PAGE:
a step back and glanced at Cash. Panic flared in her eyes. An overwhelming protective urge welled up inside Cashâa familiar feeling but not one heâd expected for a woman he barely knew. One who was a suspect in the bombing. It caught him by surprise and made him hesitate. Just a fraction, but long enough for Parsons to seize the moment and step closer.
âDid you see the bomber, Ms. Curry?â he demanded.
Krista jerked back.
Cash did the first thing he could think of. He grabbed Opaâs arm. âIâm sorry, but Ms. Curryâs grandfatherâs had a very trying night, and he isnât feeling well. We need to get him home.â
âYes,â Krista mumbled. âHe has to get home.â
âI wonât keep you,â Parsons said. âAll I want is a simple yes or no. Did you see the bomber?â
âOh.â Opa wobbled and his legs seemed to turn to rubber. He reached for Kristaâs arm. She clutched his elbow, steadying him.
Cash glanced at the older man, and he winked at Cash.
The crafty old guy was simply putting on a show for the reporter to distract him from Krista.
âAs you can see,â Cash said pointedly, âwe really need to be going. Unless, of course, you want to be responsible for an elderly man collapsing on your news program.â
âOf course not.â Parsons knew when to step down and back away.
Cash continued to hold Ottoâs elbow and hurried ahead. Otto kept up with Cash, but they nearly had to drag Krista. Despite her unspoken desire to get away from the crowd, she kept shooting looks around the area, slowing them down.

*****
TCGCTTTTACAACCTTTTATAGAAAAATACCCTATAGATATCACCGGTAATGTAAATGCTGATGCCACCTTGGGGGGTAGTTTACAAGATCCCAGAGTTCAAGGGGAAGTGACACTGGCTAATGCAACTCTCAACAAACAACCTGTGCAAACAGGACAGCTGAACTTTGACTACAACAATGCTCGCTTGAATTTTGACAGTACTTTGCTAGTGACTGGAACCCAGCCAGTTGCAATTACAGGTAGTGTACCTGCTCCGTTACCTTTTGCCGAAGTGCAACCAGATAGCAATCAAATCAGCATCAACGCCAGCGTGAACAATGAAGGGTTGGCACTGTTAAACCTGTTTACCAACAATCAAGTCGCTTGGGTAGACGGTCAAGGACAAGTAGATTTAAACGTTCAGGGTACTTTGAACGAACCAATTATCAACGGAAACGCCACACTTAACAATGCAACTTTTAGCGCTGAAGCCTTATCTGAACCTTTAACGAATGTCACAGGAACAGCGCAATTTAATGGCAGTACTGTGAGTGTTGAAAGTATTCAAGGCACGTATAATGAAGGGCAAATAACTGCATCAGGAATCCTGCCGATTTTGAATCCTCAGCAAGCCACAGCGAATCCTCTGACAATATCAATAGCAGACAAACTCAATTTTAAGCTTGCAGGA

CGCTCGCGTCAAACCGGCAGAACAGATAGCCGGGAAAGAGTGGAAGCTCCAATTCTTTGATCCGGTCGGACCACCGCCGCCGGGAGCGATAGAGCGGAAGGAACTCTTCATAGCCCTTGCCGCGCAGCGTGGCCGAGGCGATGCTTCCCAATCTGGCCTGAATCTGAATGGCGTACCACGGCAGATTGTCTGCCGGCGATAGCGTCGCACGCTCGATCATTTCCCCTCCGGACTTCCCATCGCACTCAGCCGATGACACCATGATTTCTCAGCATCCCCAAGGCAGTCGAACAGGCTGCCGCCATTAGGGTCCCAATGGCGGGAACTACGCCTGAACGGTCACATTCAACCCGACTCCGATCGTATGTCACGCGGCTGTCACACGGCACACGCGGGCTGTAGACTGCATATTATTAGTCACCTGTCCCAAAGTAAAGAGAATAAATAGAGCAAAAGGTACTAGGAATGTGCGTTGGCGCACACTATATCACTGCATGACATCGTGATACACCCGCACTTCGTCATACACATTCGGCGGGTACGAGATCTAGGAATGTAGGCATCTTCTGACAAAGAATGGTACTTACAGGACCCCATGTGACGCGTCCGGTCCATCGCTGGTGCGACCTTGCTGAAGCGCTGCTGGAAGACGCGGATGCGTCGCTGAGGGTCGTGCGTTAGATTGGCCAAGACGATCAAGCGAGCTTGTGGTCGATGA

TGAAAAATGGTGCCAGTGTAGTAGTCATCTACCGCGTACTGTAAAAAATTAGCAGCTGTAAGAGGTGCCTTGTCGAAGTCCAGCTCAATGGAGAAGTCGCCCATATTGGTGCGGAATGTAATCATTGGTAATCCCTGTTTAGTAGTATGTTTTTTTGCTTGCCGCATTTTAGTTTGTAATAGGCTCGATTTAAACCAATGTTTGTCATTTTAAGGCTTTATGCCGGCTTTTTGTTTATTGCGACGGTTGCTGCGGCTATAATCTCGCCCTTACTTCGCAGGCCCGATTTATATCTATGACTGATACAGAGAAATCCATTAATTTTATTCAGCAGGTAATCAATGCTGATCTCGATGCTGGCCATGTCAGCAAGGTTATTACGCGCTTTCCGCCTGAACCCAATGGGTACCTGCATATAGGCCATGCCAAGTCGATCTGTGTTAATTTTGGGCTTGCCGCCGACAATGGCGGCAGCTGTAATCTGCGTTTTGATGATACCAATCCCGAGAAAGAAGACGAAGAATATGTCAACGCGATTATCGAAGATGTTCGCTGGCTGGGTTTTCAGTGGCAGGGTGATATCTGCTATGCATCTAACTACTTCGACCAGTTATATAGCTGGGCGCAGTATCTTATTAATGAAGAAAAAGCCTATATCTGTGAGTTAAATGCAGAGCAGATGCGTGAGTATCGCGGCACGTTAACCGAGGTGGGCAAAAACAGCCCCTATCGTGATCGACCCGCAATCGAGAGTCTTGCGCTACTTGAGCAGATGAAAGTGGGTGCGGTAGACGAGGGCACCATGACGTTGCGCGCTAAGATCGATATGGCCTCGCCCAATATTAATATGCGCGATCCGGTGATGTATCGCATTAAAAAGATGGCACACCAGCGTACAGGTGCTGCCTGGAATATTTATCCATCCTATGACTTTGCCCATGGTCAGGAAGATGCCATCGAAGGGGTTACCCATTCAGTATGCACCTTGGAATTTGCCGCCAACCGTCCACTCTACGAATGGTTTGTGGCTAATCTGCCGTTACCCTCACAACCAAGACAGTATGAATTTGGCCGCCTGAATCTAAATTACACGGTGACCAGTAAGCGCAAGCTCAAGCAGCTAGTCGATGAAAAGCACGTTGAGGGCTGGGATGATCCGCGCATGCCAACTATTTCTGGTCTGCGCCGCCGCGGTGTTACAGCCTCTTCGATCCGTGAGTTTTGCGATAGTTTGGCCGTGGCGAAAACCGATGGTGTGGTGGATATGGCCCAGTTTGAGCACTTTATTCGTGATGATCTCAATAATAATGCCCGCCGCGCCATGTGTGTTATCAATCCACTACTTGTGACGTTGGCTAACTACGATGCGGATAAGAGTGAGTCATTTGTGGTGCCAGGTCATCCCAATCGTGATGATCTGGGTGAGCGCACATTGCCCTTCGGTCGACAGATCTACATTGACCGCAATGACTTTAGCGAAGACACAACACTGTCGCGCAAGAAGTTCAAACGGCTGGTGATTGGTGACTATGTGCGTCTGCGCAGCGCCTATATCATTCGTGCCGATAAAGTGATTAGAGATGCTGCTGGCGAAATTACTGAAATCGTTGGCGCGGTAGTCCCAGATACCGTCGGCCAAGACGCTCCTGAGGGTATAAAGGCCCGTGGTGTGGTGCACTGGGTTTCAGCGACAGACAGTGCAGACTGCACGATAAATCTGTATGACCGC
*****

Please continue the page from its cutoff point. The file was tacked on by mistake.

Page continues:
Hoping to see what she was searching for, Cash followed her gaze. He saw nothing out of the ordinary. Maybe she feared the bomber was in the crowd of looky-loos that circled the perimeter.
Cash figured the guy was long gone. Unless, of course, heâd heard the news stories by now and knew Kristaâs heroic actions had kept the bomb from detonating. If so, he would want to stop her before she had a chance to ID him. Which meant he could have come back and was out in the crowd. Watching. Waiting. Planning to follow them and take Krista out when she was away from the heavy police presence.
Cash was suddenly thankful heâd offered to escort her home. A woman with a sick, elderly man would be a sitting duck for a bomber and without Cashâs help, the consequences could be deadly.
F eeling Cashâs focus on her from the car, Krista helped Opa climb the steps to his house. She was torn between wanting Cash gone and wanting him to stay exactly where he was, watching them and making sure no harm came their way. On the ride home, she couldnât stop thinking about what the bomber would do if he knew she could identify him. It would only take one news story to alert him and make him determined to silence her.
The thought made every shadow in the secluded property seem ominous, sending a shiver over her body. She glanced at Cash, wondering if she should ask for his continued help to keep them safe.
âCash seems like a nice young man,â Opa said, oblivious to her concerns.
âHeâs a cop,â she replied as she fitted the key into the lock, reminding herself why Cash was the last person she should trust.
âNot all police officers are bad, Liebchen. If you would stop worrying about the past catching up with you, you would see this young manâs positive qualities as I do.â
Inside the foyer, she spun in disbelief. âYou want to go through all that again? To have people and reporters camping out on the doorstep of your new house? Never getting any peace? Dealing with break-ins and people destroying the place?â
âNo, of course not.â He stepped inside. âBut I doubt that will happen as a result of trusting Cash.â
âNo.â She closed the door, secured the locks, then double-checked them. âItâll happen when a reporter